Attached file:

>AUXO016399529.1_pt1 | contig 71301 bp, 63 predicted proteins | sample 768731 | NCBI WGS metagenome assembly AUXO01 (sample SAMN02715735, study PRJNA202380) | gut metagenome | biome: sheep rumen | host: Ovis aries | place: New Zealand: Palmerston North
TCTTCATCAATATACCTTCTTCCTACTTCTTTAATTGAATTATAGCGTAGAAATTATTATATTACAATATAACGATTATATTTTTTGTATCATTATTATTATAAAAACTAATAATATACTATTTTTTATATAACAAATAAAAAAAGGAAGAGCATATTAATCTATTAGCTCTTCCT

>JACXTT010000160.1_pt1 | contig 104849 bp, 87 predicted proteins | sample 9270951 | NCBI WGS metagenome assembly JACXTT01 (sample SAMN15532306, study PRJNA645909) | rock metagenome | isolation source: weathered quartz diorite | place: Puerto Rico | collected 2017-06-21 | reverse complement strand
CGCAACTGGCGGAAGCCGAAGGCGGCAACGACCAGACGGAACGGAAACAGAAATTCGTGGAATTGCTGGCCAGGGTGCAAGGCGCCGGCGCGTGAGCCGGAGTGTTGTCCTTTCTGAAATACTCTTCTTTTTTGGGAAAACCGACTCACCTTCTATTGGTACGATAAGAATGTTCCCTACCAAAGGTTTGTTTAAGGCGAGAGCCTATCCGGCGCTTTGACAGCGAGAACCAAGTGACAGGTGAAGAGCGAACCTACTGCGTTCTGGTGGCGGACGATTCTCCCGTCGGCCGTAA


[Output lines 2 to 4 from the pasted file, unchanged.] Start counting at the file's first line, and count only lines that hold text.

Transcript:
TCTTCATCAATATACCTTCTTCCTACTTCTTTAATTGAATTATAGCGTAGAAATTATTATATTACAATATAACGATTATATTTTTTGTATCATTATTATTATAAAAACTAATAATATACTATTTTTTATATAACAAATAAAAAAAGGAAGAGCATATTAATCTATTAGCTCTTCCT

>JACXTT010000160.1_pt1 | contig 104849 bp, 87 predicted proteins | sample 9270951 | NCBI WGS metagenome assembly JACXTT01 (sample SAMN15532306, study PRJNA645909) | rock metagenome | isolation source: weathered quartz diorite | place: Puerto Rico | collected 2017-06-21 | reverse complement strand
CGCAACTGGCGGAAGCCGAAGGCGGCAACGACCAGACGGAACGGAAACAGAAATTCGTGGAATTGCTGGCCAGGGTGCAAGGCGCCGGCGCGTGAGCCGGAGTGTTGTCCTTTCTGAAATACTCTTCTTTTTTGGGAAAACCGACTCACCTTCTATTGGTACGATAAGAATGTTCCCTACCAAAGGTTTGTTTAAGGCGAGAGCCTATCCGGCGCTTTGACAGCGAGAACCAAGTGACAGGTGAAGAGCGAACCTACTGCGTTCTGGTGGCGGACGATTCTCCCGTCGGCCGTAA